Bligh.
    The Business of the commander-in-chief is first to bring an enemy fleet to battle on the most advantageous terms to himself, (I mean that of laying his ships close on board the enemy, as expeditiously as possible); and secondly to continue them there until the business is decided.

  6. #6
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    AAR February mission. Fortune favours the brave. Bligh.



    As McBride escorted the prize along the coast the masthead lookout spotted an enemy Frigate heading in from the South East as if to cut across Nottinghams bow. As it drew closer it could be seen that the Frigate was flying French National colours.

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    McBride ordered the prize to defend itself by taking the inner channel and blocking off any possible escape for the Frenchman, whilst Nottingham fired a warning shot from her bow chaser to indicate her intent to fight.

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    This had the desired effect for the French Captain immediately came to starboard and headed for the inner channel.Taking careful soundings the Prize Sloop commanded by Lieutenant Roberts navigated through the North channel avoiding the sandbars.

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    By this time the French Frigate was showing HEIC Nottingham a clean pair of heels.

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    Shortly after this it turned to port as if to head for the inner channel itself.

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    McBride had to make a quick decision to head it off or continue a fruitless chase losing ground even when squeezing every knot out of his ship. Too long at sea and too many barnacles he mused.
    By now Roberts in the Sloop was well into the channel, and feeling his way through the shoals.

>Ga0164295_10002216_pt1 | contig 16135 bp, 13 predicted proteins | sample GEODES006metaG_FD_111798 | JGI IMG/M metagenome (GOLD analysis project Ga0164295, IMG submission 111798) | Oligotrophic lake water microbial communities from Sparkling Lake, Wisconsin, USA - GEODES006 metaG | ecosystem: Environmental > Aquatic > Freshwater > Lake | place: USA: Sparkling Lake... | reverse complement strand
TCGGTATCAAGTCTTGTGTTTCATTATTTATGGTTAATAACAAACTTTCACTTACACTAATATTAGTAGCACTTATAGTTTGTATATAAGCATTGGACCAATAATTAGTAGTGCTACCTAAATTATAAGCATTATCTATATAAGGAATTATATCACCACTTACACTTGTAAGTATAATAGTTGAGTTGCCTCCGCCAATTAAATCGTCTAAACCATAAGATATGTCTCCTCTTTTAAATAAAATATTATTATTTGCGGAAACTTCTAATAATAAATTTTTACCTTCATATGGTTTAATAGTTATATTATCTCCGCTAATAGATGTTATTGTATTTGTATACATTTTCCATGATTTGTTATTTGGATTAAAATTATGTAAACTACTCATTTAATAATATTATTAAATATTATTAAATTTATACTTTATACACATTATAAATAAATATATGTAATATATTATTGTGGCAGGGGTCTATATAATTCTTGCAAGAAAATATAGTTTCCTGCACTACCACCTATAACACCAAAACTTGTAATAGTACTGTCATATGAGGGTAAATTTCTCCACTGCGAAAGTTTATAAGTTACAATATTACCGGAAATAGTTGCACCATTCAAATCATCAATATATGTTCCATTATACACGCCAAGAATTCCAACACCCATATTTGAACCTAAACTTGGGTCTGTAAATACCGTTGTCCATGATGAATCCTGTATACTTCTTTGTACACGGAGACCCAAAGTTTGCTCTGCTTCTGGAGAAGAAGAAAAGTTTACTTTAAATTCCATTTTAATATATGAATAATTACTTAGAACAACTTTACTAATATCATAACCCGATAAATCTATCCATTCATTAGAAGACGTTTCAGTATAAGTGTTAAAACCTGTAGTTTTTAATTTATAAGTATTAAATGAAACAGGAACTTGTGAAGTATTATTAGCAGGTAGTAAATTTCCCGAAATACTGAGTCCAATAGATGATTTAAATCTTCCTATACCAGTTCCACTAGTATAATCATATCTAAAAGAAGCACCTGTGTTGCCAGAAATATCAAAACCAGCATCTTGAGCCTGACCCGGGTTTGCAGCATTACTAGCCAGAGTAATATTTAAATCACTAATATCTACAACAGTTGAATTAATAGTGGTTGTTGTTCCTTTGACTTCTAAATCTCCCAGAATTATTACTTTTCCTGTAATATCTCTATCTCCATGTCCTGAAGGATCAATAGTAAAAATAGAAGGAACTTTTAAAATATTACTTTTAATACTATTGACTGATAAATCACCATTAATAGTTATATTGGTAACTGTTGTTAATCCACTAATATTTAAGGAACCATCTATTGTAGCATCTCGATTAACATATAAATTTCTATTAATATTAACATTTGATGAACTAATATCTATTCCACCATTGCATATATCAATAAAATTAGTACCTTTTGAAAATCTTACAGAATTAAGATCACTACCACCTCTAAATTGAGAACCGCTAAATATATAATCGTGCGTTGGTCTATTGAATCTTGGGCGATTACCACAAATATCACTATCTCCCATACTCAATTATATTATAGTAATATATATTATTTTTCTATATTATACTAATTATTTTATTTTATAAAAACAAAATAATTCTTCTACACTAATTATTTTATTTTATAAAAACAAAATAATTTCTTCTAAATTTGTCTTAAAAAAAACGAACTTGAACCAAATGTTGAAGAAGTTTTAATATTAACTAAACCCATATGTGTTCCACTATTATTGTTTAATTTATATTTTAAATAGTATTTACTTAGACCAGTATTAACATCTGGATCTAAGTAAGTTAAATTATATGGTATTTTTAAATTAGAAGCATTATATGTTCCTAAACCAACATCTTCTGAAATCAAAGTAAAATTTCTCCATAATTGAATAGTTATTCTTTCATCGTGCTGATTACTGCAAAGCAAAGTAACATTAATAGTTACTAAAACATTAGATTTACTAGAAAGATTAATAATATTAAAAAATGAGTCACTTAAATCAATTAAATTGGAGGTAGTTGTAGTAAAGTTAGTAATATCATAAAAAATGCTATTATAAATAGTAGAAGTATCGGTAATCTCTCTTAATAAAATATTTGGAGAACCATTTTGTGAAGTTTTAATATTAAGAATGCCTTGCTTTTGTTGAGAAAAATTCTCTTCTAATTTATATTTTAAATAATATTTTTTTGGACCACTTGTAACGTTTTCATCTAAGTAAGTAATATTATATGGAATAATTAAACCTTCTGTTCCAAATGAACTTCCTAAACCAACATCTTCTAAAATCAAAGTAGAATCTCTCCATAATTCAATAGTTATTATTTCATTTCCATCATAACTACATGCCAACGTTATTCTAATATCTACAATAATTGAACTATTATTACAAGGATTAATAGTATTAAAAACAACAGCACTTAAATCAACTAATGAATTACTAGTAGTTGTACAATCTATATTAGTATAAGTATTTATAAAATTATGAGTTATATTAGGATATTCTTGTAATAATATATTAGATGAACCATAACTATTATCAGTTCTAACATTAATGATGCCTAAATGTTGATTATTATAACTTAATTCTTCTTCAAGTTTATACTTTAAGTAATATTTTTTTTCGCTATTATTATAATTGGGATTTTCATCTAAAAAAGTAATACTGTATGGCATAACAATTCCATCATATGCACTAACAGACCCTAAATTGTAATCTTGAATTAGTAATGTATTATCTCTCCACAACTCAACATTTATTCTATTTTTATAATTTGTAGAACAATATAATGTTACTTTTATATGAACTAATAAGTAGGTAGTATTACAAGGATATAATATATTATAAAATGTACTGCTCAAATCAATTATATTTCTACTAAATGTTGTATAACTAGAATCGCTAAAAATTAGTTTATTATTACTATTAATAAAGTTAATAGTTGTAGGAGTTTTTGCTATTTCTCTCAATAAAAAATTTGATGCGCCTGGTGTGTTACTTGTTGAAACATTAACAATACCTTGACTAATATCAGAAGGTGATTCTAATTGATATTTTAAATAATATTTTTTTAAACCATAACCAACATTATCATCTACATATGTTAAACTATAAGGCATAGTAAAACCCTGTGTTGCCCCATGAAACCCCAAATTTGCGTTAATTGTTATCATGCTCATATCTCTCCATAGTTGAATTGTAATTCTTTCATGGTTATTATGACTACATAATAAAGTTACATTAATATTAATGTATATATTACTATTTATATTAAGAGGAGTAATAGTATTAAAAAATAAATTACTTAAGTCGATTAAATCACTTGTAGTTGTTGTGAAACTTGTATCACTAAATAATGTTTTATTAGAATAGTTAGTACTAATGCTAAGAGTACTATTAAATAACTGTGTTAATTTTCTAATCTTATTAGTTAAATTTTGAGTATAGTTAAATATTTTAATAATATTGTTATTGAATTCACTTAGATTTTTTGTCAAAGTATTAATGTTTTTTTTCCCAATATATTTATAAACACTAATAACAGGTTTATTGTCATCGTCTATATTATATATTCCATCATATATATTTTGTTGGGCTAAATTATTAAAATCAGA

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    The Frenchman was now also committed to coming about to clear the large Island blocking its way and stealing its wind.

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    He new these waters well and continued under full sail.
    David, however, decided to play it safe, and turning toward the nearest gap in the rocks ordered a reduction in sail.

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    On entering the outer inlet between the rocks both Frigates exchanged broadsides

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    David's proved the more successful, but before all the way had com off the ship an ominous scraping was heard as he struck a submerged sand bank.

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    Whilst the Nottingham wallowed helplessly, the French Frigate put up her helm and made off to the East behind the island.

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    By the time Nottingham had her boats out with the second best anchor for dragging her off the Frenchman was on the far side of the Island tacking down the sound.

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    With the anchors down and the men at the capstan, pawls clicking, HEIC Nottingham was laboriously winched off the sandbar before the tide started to ebb